Foreign ownership of the South African maritime industry should not be allowed to continue, said the economic development and tourism MEC Mike Mabuyakhulu at a conference on Tuesday.
Speaking in Durban at the 10th annual Umyezane B-BBEE Maritime Industry Conference, Mabuyakhulu said although the maritime business is owned by foreign nationals, government wants at least 25% ownership in the hands of black people, with women owning at least 10% of the industry.
The MEC said there is a belief that the maritime industry throughout the value chain is still far from accommodating black people as active participants in terms of ownership, management and control and this continues against the back-drop of the country’s Maritime Charter as well as the Sector Codes, which has set time-frames for visible change in which black people should be seen playing a practical role in all spheres of the sector with more industry players having to be from historically disadvantaged communities.
Mabuyakhulu said the government and other role players had acknowledged a depressing scenario where, despite the fact that South Africa was a leading economy on the African continent with advanced transportation infrastructure, it does not feature among the 35 nations that enjoyed the 95% monopoly of the world’s merchant vessels that are often sighted moving in and out of the country’s waters.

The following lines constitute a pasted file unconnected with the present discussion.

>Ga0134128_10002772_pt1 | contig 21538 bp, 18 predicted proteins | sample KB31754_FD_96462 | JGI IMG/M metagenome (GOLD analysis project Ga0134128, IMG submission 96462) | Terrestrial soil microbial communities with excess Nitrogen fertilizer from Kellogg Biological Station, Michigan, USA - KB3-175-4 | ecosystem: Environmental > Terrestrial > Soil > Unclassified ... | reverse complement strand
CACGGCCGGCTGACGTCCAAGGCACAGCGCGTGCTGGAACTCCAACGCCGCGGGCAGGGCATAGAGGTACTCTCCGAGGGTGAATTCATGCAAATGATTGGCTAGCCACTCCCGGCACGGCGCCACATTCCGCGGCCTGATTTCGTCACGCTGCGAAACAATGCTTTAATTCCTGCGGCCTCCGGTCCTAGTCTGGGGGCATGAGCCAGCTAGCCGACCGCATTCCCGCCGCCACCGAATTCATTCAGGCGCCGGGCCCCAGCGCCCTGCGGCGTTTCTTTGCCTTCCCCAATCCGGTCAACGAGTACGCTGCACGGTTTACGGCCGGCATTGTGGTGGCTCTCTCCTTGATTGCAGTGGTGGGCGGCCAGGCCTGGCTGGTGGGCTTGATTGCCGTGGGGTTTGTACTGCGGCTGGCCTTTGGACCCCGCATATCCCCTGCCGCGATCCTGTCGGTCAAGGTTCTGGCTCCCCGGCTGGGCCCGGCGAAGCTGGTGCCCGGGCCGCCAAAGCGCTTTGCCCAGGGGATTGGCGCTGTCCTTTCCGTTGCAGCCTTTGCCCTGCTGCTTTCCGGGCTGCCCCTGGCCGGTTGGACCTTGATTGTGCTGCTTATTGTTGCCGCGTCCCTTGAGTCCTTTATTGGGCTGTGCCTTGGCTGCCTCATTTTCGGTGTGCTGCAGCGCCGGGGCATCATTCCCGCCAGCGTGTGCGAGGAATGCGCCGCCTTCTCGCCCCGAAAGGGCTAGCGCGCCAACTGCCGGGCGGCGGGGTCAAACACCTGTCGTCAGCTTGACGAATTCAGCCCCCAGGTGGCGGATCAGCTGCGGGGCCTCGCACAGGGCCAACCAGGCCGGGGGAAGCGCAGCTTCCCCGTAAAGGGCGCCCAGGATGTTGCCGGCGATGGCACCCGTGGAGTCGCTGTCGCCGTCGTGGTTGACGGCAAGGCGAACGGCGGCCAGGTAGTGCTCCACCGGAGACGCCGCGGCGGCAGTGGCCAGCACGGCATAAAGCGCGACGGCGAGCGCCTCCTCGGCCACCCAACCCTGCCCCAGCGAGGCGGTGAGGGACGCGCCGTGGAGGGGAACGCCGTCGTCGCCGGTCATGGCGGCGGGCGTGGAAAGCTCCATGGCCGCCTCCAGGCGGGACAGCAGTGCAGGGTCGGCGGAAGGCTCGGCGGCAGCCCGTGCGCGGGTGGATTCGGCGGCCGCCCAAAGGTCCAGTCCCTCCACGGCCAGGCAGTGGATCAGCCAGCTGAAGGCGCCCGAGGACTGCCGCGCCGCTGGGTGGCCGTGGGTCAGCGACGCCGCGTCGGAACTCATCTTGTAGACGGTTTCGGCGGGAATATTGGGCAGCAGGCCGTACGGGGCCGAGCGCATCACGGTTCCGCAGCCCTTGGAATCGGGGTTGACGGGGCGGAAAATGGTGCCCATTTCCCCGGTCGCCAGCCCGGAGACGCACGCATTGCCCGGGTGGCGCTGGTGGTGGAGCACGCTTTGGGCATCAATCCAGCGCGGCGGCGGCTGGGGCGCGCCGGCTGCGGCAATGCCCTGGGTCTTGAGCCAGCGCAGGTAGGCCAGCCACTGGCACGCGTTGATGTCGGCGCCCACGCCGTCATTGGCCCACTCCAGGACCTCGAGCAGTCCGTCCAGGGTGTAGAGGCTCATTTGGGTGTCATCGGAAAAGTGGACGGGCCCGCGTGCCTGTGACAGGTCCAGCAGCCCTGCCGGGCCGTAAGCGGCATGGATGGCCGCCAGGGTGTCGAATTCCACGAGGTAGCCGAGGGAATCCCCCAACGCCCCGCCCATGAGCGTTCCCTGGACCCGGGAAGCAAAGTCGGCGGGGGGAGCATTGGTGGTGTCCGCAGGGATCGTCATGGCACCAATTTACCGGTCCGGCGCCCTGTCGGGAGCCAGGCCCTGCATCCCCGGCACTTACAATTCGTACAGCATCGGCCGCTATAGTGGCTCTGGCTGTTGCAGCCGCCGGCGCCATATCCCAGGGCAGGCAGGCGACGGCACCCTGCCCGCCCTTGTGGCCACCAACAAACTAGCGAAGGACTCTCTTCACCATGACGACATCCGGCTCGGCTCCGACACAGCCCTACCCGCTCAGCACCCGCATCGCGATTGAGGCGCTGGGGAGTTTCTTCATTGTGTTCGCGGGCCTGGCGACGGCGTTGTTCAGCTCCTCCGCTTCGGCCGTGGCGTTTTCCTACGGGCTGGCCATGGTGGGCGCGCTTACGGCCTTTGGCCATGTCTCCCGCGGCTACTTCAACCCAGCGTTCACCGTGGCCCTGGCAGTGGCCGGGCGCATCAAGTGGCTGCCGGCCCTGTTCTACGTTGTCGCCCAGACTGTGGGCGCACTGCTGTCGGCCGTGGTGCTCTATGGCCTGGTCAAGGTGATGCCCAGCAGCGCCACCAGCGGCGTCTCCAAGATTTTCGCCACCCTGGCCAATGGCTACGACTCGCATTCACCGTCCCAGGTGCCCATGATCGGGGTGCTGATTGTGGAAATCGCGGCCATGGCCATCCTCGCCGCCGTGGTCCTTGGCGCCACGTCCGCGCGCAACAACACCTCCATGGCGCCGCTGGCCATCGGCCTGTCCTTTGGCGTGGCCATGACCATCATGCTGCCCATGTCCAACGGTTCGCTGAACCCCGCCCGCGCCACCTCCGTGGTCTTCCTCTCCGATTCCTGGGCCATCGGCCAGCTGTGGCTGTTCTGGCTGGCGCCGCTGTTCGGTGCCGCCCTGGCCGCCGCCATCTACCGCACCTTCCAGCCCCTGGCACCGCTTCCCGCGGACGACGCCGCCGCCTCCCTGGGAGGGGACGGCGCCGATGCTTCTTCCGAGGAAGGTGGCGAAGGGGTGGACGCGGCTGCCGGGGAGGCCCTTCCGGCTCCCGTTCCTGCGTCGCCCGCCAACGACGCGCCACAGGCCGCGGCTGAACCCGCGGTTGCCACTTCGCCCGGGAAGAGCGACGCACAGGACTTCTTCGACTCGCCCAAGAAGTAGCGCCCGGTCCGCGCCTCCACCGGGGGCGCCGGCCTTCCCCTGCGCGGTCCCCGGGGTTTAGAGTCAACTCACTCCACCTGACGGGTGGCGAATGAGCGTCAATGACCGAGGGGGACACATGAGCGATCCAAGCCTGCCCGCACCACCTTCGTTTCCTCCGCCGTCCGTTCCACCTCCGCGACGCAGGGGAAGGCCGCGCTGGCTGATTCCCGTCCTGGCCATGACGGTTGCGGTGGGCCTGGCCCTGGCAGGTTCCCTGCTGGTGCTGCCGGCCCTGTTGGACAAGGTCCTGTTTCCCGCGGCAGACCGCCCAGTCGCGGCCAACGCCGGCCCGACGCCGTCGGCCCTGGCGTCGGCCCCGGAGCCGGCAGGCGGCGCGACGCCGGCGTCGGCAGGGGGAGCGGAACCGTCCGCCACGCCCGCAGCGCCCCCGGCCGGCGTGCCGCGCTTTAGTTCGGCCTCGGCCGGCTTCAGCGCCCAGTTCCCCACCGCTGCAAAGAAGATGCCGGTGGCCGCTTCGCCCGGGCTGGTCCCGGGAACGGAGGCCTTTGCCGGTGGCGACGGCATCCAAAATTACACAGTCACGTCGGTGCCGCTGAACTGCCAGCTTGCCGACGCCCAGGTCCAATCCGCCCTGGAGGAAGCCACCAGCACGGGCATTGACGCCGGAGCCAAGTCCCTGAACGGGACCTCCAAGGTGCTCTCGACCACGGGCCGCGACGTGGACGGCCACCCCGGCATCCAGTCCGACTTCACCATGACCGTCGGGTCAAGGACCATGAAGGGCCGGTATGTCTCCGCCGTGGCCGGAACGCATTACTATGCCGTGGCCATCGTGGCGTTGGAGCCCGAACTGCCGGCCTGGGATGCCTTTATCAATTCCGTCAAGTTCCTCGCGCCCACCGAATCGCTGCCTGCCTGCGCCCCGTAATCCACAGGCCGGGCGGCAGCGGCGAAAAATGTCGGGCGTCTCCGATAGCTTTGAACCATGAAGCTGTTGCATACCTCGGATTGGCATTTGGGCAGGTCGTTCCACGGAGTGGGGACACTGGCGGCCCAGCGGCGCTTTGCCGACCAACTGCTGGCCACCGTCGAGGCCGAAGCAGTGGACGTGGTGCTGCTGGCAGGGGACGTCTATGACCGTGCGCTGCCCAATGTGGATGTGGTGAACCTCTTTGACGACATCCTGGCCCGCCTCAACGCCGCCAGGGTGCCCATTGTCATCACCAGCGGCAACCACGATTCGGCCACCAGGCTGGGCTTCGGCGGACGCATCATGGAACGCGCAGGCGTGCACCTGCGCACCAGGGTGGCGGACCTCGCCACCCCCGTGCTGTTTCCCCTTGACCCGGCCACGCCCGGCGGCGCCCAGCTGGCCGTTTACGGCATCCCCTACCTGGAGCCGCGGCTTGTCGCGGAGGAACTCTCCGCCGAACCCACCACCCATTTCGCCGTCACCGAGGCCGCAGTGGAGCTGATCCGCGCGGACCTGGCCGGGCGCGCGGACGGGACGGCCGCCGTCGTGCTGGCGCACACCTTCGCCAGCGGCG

Premier Zweli Mkhize echoed the MEC’s comments and called for a change in mindset to accompany transformation.
The premier said most Africans believe that the sea was “infested with demons” and they also believe that water should be respected.
He also said a majority of South Africans never knew there was “wealth in the seas”.
He gave an example of what one expects in South African seas compared to other seas throughout Africa.
“In other African countries you see a hive of activities in their seas and when you come to our seas nothing is happening,” he said.
To change this, Mkhize said South Africans should take a leaf from the Philippines, who are known for their domination of the shipping industry.
“By emulating them we can turn the tide. Look at the number of ships docking in Durban, a majority of them are foreign owned. That is sad because we have left a critical sector of our economy to foreigners,” he said.